"My friend was very interested by this response, for one minute they were saying they didn't believe in an afterlife and the next minute that they would go to heaven, and not to hell. He then became aware that we have two different places within our souls where we express our faith in different things, and these two places are not always in agreement."
Hanna seemed interested although a little confused. Clever Stan, I could see where he was leading to!
"You see, although we may believe one thing in our minds we often believe something completely different in our hearts. You will find some of the most adament atheists praying to God in time of need, especially in wartime situations. Deep within our soul is not only a sense of what our true needs are but also a clear vision of what the truth is but that gets obscured or blurred by our minds because they are constantly indoctrinated by false teachings. We try to make our spirits believe something that is false because our minds have been programmed to think wrongly.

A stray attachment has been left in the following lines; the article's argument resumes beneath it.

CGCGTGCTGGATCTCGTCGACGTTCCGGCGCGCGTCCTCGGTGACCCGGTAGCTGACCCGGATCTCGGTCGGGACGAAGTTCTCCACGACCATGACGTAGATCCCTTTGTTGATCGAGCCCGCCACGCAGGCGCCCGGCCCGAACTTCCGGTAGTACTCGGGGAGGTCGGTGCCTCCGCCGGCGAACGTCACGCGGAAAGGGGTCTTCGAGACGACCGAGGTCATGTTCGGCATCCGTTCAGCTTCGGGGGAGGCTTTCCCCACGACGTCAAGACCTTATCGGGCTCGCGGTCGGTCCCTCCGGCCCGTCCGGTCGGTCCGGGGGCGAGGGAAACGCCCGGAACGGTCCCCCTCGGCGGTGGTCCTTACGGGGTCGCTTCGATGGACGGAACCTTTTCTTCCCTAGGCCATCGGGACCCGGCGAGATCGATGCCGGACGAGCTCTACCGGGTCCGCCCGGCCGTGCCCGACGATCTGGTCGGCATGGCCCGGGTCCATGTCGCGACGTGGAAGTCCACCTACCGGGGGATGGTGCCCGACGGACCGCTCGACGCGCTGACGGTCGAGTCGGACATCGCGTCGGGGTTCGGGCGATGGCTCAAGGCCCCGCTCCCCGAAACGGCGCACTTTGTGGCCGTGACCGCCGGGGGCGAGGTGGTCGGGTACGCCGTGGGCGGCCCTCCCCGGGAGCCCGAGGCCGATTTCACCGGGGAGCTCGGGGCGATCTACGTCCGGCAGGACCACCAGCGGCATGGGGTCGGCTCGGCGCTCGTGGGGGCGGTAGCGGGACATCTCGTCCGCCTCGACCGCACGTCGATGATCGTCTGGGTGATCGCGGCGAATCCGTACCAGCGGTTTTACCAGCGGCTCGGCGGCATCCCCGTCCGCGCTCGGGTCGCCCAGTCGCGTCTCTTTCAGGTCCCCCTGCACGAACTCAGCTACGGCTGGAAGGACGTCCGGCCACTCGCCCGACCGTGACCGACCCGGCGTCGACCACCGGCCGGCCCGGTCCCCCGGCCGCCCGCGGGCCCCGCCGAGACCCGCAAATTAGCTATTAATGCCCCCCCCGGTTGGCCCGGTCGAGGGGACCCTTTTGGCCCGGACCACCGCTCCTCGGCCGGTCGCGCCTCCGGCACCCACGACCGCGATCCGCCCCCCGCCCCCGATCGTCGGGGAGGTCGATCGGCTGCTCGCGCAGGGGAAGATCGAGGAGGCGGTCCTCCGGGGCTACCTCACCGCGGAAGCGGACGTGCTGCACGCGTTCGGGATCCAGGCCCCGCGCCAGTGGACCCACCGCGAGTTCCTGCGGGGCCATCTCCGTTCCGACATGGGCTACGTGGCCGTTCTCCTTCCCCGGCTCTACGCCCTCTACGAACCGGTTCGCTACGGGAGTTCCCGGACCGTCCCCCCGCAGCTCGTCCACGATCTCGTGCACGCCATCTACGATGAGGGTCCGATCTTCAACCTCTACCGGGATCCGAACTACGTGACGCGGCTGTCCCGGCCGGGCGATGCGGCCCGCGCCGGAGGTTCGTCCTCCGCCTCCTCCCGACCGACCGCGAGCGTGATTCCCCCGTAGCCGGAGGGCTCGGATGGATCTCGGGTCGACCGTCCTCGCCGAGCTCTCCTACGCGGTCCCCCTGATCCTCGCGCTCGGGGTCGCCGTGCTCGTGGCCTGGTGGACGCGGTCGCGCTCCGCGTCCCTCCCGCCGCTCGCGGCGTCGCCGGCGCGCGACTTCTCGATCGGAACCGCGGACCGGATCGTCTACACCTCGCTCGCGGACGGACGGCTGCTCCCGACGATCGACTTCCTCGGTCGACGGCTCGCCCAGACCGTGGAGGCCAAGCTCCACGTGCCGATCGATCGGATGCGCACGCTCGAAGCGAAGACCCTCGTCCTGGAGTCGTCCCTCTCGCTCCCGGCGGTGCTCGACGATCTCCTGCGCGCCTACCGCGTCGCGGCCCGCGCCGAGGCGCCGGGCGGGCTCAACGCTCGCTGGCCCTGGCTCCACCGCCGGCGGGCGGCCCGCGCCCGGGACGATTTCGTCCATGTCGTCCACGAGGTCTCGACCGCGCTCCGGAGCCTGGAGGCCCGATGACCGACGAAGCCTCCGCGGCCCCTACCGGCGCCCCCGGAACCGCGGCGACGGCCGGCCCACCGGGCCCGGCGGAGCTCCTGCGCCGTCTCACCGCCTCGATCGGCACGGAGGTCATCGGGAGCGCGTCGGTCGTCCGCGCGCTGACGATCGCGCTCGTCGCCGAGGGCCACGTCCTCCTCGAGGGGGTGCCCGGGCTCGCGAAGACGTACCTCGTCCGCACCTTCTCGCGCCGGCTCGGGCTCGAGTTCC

"So if I were asked what question to ask someone - a question that would probably help them to find Yahweh, I think it would have to be structured in such a way as to show that as human beings we are contradictory in our nature and that there are therefore always two sides of an issue which we may think we have for ever solved, especially if it's a question of true faith versus false faith."
He paused to give Hanna a chance to come up with something but that demon was alerted to something going on inside and kept her tongue-tied.